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Parahydrogen-enhanced nuclear magnetic resonance enables sensitivity enhancement of bio-relevant molecular targets

Book - Dissertation

The inherently low signal amplitude is probably the major weakness of nuclear magnetic resonance (NMR) technology. The external magnetic field required to align the nuclear spins of the magnetically active nuclei remains a very inefficient route to generate nuclear spin polarization and hence signal amplitude. Traditionally, spin polarization is enhanced by increasing the magnetic field strength. Yet, every linear increase in field strength represents an exponential increase in cost. The concept of molecular hyperpolarization provides an opportunity to achieve high signal amplitude without relying on large external magnetic fields. Parahydrogen (p-H2), a storable and inexpensive spin-isomer of molecular hydrogen, can provide a source of hyperpolarization to molecules. Hyperpolarization based on p-H2 raises the nuclear spin polarization of molecular targets to out-of-equilibrium levels in a matter of seconds and is considered a very attractive route to rapidly increase signal amplitude by several orders of magnitude in NMR applications. The key scientific challenge in using p-H2 as a general source of polarization, remains the chemical specificity associated with the hyperpolarization technology. An external magnetic field universally generates polarization in molecules, while the production of hyperpolarization via p-H2 is limited to a selection of molecular targets. For target molecules to become hyperpolarized, they are required to interact with transition metal catalysts at specified magnetic fields, therefore limiting the substrate scope and thus the application potential. Tackling the chemical specificity associated with current parahydrogen induced polarization (PHIP) technology is therefore the major objective of this thesis. Three routes were implemented to circumvent the chemical specificity: (i) hyperpolarization of exchangeable protons to redistribute polarization without chemical restrictions, (ii) rational design of hyperpolarization catalysts to achieve sensitivity enhancement of larger bio-relevant substrates and, (iii) straightforward identification of hyperpolarization catalysts by unlocking hyperpolarization at any magnetic field. First of all, generating a pool of hyperpolarized exchangeable protons proposes a clever solution to circumvent the chemical specificity. Instead of directly fueling targets with non-equilibrium magnetization at the catalyst center, polarization is relayed via 'relay agents' and concentrated in labile protons able to redistribute the spin polarization further. A new approach to efficiently hyperpolarize exchangeable protons at room temperature was discovered combining aminosilanes with an active Ir-catalyst. This method was inspired by the signal amplification by reversible exchange or SABRE hyperpolarization method that is able to continuously produce hyperpolarized agents. Aminosilanes were both capable of fueling labile protons with hyperpolarization (the amino functionality), while also providing a potential grafting site for future heterogenization onto solid supports (the silane functionality). The ability to control association of (co)ligands on the transition metal center provides another opportunity for PHIP technology to become sterically compatible with a larger substrate scope. Via gradual pH assisted release of deuterated ammonia using ammonium buffers, the amount of associating ammonia, and therefore also the associating behavior of molecular targets, could be elegantly controlled. Simultaneously, the non-equivalent hydride positions in the mixed-ligand catalyst enabled unlocking spin order from p-H2 at high magnetic field, while otherwise only a low-magnetic field regime could accomplish this. This privilege provides a wider range of options to redistribute hyperpolarization. Besides enhancing sensitivity, also general characterization of transition metal catalysts is becoming increasingly important. An NMR tool for straightforward elucidation of mixed-ligand hyperpolarization catalysts was therefore developed concurrently and termed isotopological fingerprinting. The identification method is based on zero-quantum coherences that can measure spontaneous isotopological proton-deuterium redistribution of coordinating molecular targets to identify all active catalyst complexes in solution. Finally, continuous high-field hyperpolarization of 15N nuclei in amino acids was accomplished. Amino acids are regarded unique metabolic markers in magnetic resonance applications which were hitherto incompatible with the state-of-the-art PHIP techniques based on reversible interactions. The hyperpolarization of the heteronuclei was achieved inside an in-house designed automated pressure enhanced hyperpolarization of H- and X-nuclei (APEHX) bubbling setup operating at high-field. A mixed-ligand Ir-catalyst with ammonia as coligand reduced the naturally occurring strong bidentate chelating effect between Ir and the amino acid. The use of ammonia favored monodentate ligation of amino acids using solely their amine functionality in the equatorial plane of the complex. Combined with the fact that heteronuclei such as 15N exhibit longer hyperpolarization lifetimes than protons, brings the scientific desire to develop portable ultrasensitive NMR systems, operating in a biomedical, fine chemical or pharmaceutical industrial context, closer to reality than ever before.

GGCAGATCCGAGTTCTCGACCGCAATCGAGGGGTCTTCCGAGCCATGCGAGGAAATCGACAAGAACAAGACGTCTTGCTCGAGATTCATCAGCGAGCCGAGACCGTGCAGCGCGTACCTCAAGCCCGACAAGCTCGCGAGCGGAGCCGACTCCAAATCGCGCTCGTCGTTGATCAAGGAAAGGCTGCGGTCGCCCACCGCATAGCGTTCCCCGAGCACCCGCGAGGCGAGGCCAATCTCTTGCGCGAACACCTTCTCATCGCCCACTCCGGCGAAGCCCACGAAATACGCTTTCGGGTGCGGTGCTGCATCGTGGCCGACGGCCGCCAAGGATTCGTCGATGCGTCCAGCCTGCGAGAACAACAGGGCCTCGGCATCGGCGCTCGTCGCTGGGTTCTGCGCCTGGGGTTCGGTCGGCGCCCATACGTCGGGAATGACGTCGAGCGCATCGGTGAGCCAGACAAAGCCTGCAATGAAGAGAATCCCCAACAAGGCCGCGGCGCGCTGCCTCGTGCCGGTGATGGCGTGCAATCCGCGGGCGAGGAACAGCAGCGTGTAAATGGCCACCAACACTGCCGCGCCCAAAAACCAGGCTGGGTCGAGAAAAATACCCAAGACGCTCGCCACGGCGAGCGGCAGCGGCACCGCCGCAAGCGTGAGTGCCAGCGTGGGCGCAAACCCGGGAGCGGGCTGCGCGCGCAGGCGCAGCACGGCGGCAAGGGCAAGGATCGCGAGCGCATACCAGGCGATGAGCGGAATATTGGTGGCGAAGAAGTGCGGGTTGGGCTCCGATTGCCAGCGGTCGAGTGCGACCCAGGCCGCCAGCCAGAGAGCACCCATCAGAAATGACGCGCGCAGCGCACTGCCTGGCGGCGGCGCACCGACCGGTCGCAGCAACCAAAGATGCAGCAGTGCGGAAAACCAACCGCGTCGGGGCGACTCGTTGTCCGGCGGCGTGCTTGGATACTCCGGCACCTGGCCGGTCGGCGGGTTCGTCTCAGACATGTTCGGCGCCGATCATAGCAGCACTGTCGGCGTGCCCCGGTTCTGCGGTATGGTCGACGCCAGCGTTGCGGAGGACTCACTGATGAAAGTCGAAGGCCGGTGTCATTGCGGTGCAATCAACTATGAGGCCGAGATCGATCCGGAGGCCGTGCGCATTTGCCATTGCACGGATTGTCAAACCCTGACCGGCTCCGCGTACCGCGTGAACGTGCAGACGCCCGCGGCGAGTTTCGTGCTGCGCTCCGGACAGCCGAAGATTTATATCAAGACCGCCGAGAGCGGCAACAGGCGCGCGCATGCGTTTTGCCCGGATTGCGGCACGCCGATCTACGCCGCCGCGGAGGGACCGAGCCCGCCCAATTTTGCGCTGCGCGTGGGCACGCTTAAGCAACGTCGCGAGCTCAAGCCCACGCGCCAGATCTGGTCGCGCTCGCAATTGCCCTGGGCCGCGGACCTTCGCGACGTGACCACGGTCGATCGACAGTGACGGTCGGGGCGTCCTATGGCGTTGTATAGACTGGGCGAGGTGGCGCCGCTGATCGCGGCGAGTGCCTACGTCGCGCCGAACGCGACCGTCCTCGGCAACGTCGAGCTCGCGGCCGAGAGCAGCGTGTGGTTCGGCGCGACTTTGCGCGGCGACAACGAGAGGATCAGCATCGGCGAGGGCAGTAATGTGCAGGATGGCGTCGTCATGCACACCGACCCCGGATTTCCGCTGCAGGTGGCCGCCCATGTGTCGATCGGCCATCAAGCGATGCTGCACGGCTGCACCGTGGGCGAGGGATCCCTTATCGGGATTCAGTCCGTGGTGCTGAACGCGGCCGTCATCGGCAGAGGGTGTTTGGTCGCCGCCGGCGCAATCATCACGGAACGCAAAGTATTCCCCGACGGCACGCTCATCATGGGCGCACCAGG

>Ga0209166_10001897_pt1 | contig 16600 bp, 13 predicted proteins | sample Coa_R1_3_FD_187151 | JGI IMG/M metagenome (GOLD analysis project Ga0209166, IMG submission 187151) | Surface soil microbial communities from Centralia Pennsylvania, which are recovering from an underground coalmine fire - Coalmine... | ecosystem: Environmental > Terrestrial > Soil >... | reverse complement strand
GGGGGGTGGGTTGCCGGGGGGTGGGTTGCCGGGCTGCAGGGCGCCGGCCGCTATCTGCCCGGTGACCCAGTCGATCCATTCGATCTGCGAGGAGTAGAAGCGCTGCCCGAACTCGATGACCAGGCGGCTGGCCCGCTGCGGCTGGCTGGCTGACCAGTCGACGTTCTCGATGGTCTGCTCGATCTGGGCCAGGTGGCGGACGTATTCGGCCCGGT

Publication year:2022